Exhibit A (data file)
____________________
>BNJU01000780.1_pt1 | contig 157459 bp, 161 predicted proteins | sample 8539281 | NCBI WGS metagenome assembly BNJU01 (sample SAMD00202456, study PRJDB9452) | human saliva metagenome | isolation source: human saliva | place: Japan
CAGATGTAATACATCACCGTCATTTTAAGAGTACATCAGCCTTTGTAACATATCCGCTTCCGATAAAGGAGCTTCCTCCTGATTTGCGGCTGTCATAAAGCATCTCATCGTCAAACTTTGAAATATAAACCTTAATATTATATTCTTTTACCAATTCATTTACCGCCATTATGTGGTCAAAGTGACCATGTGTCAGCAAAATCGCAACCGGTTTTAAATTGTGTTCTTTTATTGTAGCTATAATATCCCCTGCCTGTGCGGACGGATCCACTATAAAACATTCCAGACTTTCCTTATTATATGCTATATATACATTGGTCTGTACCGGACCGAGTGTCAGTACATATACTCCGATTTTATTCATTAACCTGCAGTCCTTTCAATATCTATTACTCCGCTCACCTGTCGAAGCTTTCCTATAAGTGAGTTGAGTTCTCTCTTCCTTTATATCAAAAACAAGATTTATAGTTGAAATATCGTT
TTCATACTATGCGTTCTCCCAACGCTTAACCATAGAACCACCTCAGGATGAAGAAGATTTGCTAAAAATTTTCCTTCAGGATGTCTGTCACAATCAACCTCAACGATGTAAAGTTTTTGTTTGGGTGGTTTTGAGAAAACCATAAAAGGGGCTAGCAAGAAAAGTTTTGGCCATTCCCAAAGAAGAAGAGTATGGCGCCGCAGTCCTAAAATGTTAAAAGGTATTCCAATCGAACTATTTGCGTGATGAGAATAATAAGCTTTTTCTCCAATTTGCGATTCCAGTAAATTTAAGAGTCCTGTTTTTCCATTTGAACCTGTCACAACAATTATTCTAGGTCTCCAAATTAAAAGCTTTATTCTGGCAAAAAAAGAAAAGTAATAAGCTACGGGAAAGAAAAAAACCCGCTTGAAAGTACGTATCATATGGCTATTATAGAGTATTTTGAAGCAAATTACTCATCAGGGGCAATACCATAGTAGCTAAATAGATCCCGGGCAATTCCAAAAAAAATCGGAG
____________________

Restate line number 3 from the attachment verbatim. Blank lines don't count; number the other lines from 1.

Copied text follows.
TTCATACTATGCGTTCTCCCAACGCTTAACCATAGAACCACCTCAGGATGAAGAAGATTTGCTAAAAATTTTCCTTCAGGATGTCTGTCACAATCAACCTCAACGATGTAAAGTTTTTGTTTGGGTGGTTTTGAGAAAACCATAAAAGGGGCTAGCAAGAAAAGTTTTGGCCATTCCCAAAGAAGAAGAGTATGGCGCCGCAGTCCTAAAATGTTAAAAGGTATTCCAATCGAACTATTTGCGTGATGAGAATAATAAGCTTTTTCTCCAATTTGCGATTCCAGTAAATTTAAGAGTCCTGTTTTTCCATTTGAACCTGTCACAACAATTATTCTAGGTCTCCAAATTAAAAGCTTTATTCTGGCAAAAAAAGAAAAGTAATAAGCTACGGGAAAGAAAAAAACCCGCTTGAAAGTACGTATCATATGGCTATTATAGAGTATTTTGAAGCAAATTACTCATCAGGGGCAATACCATAGTAGCTAAATAGATCCCGGGCAATTCCAAAAAAAATCGGAG